116 3rd St SE
Cedar Rapids, Iowa 52401
The Gazette’s Jeff Linder, Jeff Johnson, K.J. Pilcher and Nathan Ford answer Iowa high school football questions in this week’s 4 Downs roundtable.
1st & 10: Who is your midseason MVP and why?
Linder: Has to be Eddie Burgess of Montezuma, right? Reigning area player of the year, 41 touchdowns in six games … yeah, that’s an MVP resume.
Johnson: I’m going to go with North Tama senior quarterback Gabe Kopriva. He leads the state, and that includes 8-Player, in passing with 1,458 yards. He has 15 touchdown passes to just four interceptions. He also leads his team in rushing, adding eight more TDs on the ground. All this for a team that’s 5-0. It’s never a one-man thing in football, but the kid’s doing work.
Pilcher: Independence’s Marcus Beatty has been exceptional, gaining attention from college programs. He leads 11-player with 1,262 rushing yards, which is second overall. He is also third in all-purpose yardage among all classes. He accounts for 92.5% of the Mustangs’ rushing yards and 93.8% of their rushing touchdowns (15 of 16). Beatty has produced about 67% of Independence’s offensive yardage and 60% of offensive TDs, providing a bit more than half of the 191 points for the Class 3A sixth-ranked team.
Ford: I like to look at three factors for MVP: talent, stats and team impact. So let’s go with Ben Kueter of Iowa City High, a University of Iowa commit who already has 19 tackles for loss, plus three touchdown catches, for a team that is one of the stories of the season so far.
2nd & long: Will Linn-Mar at Southeast Polk will be a reasonable gauge on whether Eastern Iowa big schools have caught up to the top ones in Central Iowa?
Linder: Regardless of outcome Friday at Pleasant Hill, Eastern Iowa schools haven’t caught up. There’s just too much quality depth in Central Iowa suburbia. BUT, City High’s win over Dowling is a good step. If Linn-Mar can compete, that’s another good sign.
Johnson: Nope. To me, the proof will be in the postseason pudding.
Pilcher: Yes and no. A competitive game could show the unbeaten teams in Eastern Iowa are right there with Central Iowa counterparts. Iowa City High did, but West Des Moines Dowling is down. The biggest measuring stick is postseason play, however, so no matter what happens between the Rams and Lions it won’t mean a lot until an Eastern Iowa team wins the title.
Ford: It’s another data point. No one game should be a referendum, but between City High’s win over Dowling, this game, Southeast Polk’s trip to Prairie next week and a couple Cedar Falls games earlier this season, we should have a decent understanding of the Class 5A dynamic entering the playoffs. So far, they look pretty close, but a lot still has to play out.
3rd & short: Which Metro head football coach would make the best commentator for TV broadcasts?
Linder: Oh, boy … JJ and KJ would be more equipped to answer this one. Would enjoy hearing Duane Schulte’s perspective on X’s and O’s. Mo Blue would be fun. Brian White might be a mixture of both.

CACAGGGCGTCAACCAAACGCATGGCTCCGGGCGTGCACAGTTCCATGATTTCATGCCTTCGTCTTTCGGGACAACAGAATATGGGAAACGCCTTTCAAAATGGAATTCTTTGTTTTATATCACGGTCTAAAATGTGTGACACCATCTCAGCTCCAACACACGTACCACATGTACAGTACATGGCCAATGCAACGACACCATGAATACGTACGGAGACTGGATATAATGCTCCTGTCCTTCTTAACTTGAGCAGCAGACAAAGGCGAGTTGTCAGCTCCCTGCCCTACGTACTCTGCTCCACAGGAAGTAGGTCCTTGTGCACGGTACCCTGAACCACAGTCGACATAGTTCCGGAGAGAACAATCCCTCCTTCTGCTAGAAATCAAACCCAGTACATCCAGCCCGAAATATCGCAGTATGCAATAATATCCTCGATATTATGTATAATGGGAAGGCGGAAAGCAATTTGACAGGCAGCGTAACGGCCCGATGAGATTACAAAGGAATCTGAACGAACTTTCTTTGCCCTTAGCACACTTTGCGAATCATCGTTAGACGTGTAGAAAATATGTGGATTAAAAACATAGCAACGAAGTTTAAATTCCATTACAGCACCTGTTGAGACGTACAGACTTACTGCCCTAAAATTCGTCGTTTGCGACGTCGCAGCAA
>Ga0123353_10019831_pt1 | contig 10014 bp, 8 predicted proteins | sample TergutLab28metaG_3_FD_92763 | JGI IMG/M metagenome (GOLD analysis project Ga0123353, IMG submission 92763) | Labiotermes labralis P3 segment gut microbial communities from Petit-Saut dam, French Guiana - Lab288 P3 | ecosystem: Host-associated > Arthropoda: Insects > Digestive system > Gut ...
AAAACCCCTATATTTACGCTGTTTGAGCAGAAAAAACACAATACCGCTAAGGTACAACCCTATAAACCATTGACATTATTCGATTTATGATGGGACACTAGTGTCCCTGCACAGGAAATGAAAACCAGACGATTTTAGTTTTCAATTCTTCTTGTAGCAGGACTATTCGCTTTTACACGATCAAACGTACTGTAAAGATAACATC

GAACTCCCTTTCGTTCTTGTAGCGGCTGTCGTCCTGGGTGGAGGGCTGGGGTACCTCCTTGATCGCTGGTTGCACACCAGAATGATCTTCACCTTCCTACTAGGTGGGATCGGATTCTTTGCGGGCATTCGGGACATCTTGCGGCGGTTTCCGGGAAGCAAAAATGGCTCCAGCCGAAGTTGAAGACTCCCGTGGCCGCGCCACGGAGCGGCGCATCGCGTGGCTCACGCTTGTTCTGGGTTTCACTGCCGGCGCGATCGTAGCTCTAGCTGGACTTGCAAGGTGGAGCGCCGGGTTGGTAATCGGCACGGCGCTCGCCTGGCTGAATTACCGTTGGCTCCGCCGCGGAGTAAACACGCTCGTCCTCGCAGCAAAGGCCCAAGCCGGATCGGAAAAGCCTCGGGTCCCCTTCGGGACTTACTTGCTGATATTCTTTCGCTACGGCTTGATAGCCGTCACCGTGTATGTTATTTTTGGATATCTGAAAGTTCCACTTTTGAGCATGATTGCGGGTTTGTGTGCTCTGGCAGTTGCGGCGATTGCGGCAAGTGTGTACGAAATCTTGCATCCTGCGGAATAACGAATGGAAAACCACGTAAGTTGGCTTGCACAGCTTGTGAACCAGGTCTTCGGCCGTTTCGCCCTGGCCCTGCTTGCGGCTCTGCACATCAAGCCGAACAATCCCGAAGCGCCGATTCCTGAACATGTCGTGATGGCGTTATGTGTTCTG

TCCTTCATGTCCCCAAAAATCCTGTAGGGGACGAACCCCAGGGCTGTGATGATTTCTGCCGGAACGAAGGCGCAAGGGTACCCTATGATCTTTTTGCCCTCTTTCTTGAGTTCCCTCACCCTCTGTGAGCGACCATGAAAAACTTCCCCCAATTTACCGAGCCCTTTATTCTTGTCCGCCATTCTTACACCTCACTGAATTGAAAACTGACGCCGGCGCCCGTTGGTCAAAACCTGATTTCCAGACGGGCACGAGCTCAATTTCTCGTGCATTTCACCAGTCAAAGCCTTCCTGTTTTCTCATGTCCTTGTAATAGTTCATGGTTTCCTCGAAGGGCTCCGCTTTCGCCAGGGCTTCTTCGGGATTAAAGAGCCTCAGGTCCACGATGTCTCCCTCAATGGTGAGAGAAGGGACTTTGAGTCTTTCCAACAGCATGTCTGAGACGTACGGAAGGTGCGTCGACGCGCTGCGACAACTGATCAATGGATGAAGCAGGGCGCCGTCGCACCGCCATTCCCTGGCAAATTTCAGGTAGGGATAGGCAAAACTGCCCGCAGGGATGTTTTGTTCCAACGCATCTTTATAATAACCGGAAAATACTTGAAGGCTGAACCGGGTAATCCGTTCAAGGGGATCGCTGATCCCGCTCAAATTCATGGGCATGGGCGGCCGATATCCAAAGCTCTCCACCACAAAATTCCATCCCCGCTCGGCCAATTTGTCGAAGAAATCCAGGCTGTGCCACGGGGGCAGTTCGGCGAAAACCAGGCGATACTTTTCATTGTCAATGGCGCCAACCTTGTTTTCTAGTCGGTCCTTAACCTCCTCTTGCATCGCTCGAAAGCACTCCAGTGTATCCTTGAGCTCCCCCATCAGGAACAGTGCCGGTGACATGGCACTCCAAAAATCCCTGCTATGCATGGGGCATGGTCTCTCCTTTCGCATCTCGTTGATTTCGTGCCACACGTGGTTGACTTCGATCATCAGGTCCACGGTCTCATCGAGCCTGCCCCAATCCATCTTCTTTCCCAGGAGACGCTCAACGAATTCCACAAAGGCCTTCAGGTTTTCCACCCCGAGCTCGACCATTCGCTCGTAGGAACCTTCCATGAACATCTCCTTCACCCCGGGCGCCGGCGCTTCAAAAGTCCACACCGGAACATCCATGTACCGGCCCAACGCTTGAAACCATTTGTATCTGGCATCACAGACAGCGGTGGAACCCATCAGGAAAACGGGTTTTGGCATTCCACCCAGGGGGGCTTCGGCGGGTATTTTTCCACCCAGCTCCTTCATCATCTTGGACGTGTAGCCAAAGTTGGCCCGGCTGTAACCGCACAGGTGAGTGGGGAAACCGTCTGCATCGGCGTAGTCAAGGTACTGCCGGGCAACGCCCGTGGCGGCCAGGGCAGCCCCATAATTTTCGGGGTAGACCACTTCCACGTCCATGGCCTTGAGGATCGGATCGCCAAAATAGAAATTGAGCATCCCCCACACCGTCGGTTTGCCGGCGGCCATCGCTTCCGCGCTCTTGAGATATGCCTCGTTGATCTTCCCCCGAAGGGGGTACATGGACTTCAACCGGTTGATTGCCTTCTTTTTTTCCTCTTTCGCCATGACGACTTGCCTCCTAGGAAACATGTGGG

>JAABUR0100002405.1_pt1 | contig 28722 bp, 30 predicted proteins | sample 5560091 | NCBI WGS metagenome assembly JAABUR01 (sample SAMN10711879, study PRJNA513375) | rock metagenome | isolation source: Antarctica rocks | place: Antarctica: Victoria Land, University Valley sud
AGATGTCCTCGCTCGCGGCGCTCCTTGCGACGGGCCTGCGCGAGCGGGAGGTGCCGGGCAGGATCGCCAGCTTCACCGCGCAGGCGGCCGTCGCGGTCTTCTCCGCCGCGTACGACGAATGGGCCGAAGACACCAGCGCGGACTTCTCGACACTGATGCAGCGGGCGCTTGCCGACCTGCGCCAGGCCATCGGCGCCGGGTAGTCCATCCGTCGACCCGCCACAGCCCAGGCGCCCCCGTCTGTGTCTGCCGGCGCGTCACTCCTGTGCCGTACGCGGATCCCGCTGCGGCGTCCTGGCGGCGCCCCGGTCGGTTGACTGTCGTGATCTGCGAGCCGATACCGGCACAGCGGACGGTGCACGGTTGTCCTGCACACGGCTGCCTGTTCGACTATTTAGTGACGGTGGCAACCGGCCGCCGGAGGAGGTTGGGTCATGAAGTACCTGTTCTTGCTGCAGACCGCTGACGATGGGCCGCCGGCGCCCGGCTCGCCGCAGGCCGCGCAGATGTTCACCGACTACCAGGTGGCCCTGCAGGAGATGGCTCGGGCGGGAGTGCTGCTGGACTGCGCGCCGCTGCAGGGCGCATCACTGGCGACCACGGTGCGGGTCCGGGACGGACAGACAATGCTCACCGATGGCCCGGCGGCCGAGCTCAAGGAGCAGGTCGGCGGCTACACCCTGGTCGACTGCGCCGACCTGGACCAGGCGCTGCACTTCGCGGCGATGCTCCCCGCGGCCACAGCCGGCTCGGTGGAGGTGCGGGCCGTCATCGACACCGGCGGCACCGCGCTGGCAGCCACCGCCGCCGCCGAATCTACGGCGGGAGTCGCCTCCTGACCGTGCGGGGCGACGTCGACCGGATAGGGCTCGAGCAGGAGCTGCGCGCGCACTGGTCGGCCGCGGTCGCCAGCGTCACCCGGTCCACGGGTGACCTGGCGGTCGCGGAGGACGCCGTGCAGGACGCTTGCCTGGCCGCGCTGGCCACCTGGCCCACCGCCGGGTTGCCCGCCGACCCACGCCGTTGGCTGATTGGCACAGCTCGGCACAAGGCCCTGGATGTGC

Johnson: Hands down, it’s Cedar Rapids Washington’s Mo Blue. Especially if these broadcasts allow, ahem, colorful language. Don’t hate me for saying that, Mo.
Pilcher: So many thoughts here. Cedar Rapids Xavier’s Duane Schulte is a fount of knowledge but a little too vanilla. Cedar Rapids Washington’s Maurice Blue is on the other end of the spectrum, bringing energy and expertise but there could be more censorship beeps. I’m going to go with Cedar Rapids Prairie Coach Mark Bliss. I dig the slight drawl to his voice and his colorful down-home lines like “He’s gotta little shimmy to his shake” and “God bless ya, brotha” could be entertaining. Bliss has also coached in other parts of the country giving him a wider view of the game.
Ford: Prairie’s Mark Bliss seems like he could entertain viewers for hours, and his experience coaching in different states would bring another element.
4th & goal: Facebook submission from Brian Dirks: How do you suggest overcoming referee/umpire shortage that is plaguing Iowa High School sports?
Linder: First step would be a zero-tolerance policy in terms of fan behavior from schools’ administrators. Second step would be financial incentive. Pay them more, and increase admission.
Johnson: To me, it’s pretty simple. Pay more money. Make it worth people’s times. Also wouldn’t hurt to hit colleges hard for “recruits.”
Pilcher: Multiple ideas really. More money is an easy and popular answer. Assign new officials to an experienced crew so they can learn from seasoned veterans. Make officiating a season or academic year part of coaching certification courses. But, retention rates have dropped. Some don’t want to earn their stripes, officiating junior high, freshman or sophomore games. They want to jump right in and think they are ready for big games with ranked teams. A happy medium has to be made to start at lower levels but being able to advance swiftly based on merit.
Ford: My quick brainstorm: Better pay (the answer to most worker shortages). More power to enforce sportsmanship rules in the stands (I wonder if referees have any thoughts about the “Iowa Nice” cliché). And get creative to bring in more young people (Could there be partnerships with college sports administration programs? Tickets to state championship events for referees who work a certain number of games, including JV and junior high?).